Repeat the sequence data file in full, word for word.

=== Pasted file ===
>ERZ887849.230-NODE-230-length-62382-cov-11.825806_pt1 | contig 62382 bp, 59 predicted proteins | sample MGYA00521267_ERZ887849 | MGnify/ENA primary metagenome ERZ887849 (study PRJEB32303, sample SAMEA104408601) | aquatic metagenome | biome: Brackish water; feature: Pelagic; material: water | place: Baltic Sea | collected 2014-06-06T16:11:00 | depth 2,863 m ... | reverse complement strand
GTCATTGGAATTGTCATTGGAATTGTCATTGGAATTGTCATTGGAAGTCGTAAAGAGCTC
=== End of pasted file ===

>ERZ887849.230-NODE-230-length-62382-cov-11.825806_pt1 | contig 62382 bp, 59 predicted proteins | sample MGYA00521267_ERZ887849 | MGnify/ENA primary metagenome ERZ887849 (study PRJEB32303, sample SAMEA104408601) | aquatic metagenome | biome: Brackish water; feature: Pelagic; material: water | place: Baltic Sea | collected 2014-06-06T16:11:00 | depth 2,863 m ... | reverse complement strand
GTCATTGGAATTGTCATTGGAATTGTCATTGGAATTGTCATTGGAAGTCGTAAAGAGCTC